Why is there a world and why does it have the form it does? . . . [Theism is] the view that the explanation of the world and its broad form is that it is the creation of a supremely omnipotent and omniscient intelligence, more commonly referred to as God, who created it in order to bring into existence and sustain rational beings such as ourselves who, by exercising their intellects, can become aware of the existence of God. . . . [T]he theistic doctrine . . . is largely dismissed by philosophers today. . . . The Theistic doctrine . . . once formed the lynchpin of western civilization. . . . Theism was to become increasingly subject to challenge and was eventually altogether discarded by most philosophers. . . . [S]kepticism . . . has culminated in our day, not simply in a form of secularism or militant atheism that, for a long time, has been practically [fashionable] among western intelligentsia, but in a novel and highly sophisticated form of [relativism] . . . known as post-modernism. According to those who share this fashionable intellectual posture, all belief systems are equally without rational basis and hence none is worthy of greater credence than any other. . . ." (1-5)
A crucial question confronting humanity is whether human culture can survive the loss of God and transcendence from human thinking. A good case can be made that it cannot. Former Time correspondent David Aikman has observed:
Atheism, when adopted wholesale by any government or society, has very profound and - as was evident in the twentieth century - disturbing consequences for political liberty. Every single one of the Founding Fathers understood this. . . . Jefferson [asked] . . . "Can the liberties of a nation be thought secure when we have removed their only firm basis, a conviction in the minds of people that these liberties are the gift of God? That they are not to be violated but with his wrath? Indeed, I tremble for my country when I reflect that God is just: that His justice cannot sleep forever. . . ." The God whose justice doesn't sleep is an interventionist God, not a deist one. (136, 144)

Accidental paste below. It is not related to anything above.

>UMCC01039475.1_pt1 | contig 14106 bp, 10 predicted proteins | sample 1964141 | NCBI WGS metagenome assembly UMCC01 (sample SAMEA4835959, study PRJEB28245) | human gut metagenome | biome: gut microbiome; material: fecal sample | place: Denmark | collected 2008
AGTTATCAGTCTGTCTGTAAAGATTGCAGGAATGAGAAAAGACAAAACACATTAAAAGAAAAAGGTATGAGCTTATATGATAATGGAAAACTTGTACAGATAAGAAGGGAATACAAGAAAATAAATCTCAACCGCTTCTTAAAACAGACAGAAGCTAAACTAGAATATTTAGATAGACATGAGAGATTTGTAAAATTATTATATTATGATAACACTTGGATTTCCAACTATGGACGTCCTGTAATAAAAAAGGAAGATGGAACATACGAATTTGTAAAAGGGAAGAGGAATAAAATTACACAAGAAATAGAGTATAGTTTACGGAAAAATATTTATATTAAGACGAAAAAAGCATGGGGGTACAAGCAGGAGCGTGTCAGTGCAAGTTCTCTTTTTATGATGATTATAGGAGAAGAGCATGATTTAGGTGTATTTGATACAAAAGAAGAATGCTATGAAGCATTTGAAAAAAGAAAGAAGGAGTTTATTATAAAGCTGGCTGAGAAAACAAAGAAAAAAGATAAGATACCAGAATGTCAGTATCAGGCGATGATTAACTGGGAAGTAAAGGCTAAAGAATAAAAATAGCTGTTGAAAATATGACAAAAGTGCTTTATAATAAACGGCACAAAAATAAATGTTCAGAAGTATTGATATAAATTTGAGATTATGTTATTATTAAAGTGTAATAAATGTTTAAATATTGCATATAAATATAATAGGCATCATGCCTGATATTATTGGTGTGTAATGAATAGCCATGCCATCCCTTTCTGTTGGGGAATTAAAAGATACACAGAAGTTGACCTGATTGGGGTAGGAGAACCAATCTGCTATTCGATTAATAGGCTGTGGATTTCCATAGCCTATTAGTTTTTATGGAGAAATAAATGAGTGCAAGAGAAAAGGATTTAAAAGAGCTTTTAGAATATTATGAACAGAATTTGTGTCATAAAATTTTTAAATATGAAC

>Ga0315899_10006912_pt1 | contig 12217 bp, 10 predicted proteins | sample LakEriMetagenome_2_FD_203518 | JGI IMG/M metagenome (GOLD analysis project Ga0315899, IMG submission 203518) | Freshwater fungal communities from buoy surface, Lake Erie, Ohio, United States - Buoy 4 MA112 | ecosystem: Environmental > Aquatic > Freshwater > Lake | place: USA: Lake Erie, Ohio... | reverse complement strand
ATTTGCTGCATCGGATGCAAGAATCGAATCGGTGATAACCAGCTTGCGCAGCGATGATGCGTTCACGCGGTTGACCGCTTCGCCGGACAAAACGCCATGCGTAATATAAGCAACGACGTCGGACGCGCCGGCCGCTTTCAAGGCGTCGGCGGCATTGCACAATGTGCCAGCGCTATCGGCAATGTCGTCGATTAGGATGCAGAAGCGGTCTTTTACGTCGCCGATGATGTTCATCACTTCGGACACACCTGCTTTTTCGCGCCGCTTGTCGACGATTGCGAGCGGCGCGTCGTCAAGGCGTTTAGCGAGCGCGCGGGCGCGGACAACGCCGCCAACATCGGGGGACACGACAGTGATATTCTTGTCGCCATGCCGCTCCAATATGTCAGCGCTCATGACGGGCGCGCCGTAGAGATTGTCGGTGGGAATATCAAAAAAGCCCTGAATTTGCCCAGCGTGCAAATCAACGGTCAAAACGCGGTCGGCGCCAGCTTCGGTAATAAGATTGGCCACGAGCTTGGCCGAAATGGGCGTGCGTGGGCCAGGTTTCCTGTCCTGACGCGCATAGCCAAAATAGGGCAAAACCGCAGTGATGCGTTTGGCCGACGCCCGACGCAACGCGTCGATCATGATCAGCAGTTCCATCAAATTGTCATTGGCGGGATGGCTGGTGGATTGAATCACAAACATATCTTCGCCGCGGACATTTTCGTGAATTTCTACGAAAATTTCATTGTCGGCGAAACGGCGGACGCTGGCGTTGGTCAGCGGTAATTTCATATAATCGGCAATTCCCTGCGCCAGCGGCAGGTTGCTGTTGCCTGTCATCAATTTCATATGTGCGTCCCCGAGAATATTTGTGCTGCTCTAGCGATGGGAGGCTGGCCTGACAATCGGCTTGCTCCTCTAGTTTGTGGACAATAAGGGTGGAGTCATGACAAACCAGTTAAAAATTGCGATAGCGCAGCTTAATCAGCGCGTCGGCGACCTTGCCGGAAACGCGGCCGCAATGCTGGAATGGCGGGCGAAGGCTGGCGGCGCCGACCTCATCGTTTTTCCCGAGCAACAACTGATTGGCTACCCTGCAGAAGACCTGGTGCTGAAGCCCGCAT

A thirty-one year old Chinese journalist conducted a two year research project in which he determined to answer why freedom has been so prominent in Western society to the exclusion of non-Western societies. He presented his finding at the Annual Meeting of the American Political Science Association in Chicago. In part, he said:
. . .[T]he single most important thing I would like to share with you here is this. The faith in God as the Lord is the beginning of freedom. When I began my project, the main question I asked is how and why freedom both as a value and as an institution figured prominently only in the Western society and even now still largely remains confined to this part of the world. . . . The more I knew about the growth of freedom in the West, the more I was captivated by the role of the faith in God as the Lord in the making of a free and responsible civilization. There may have been various reasons why liberty largely failed in the non-Western world. For me, a major reason for the stillbirth of freedom in the non-Western societies is that the bedrock for the building of liberty was missing in these cultures. That is, the faith in God as the Lord did not become the vital part of the non-Western consciousness. One cannot say that individuals in those parts of the world did not want freedom. Yet in societies like China with which I’m most familiar, freedom could not stand a realistic chance of becoming a positive value or a viable institution in much of their history because the rule by men instead of the rule of law as the constant pattern. For them, law was virtually the will of men in power so that it’s meaningless to call for the rule of law. . . . However, for societies where the faith in God as the Lord figures prominently, law is independent of the will of humans. It’s the will of God, the Lord. The only truly right thing one can do is to do the divine will. . . .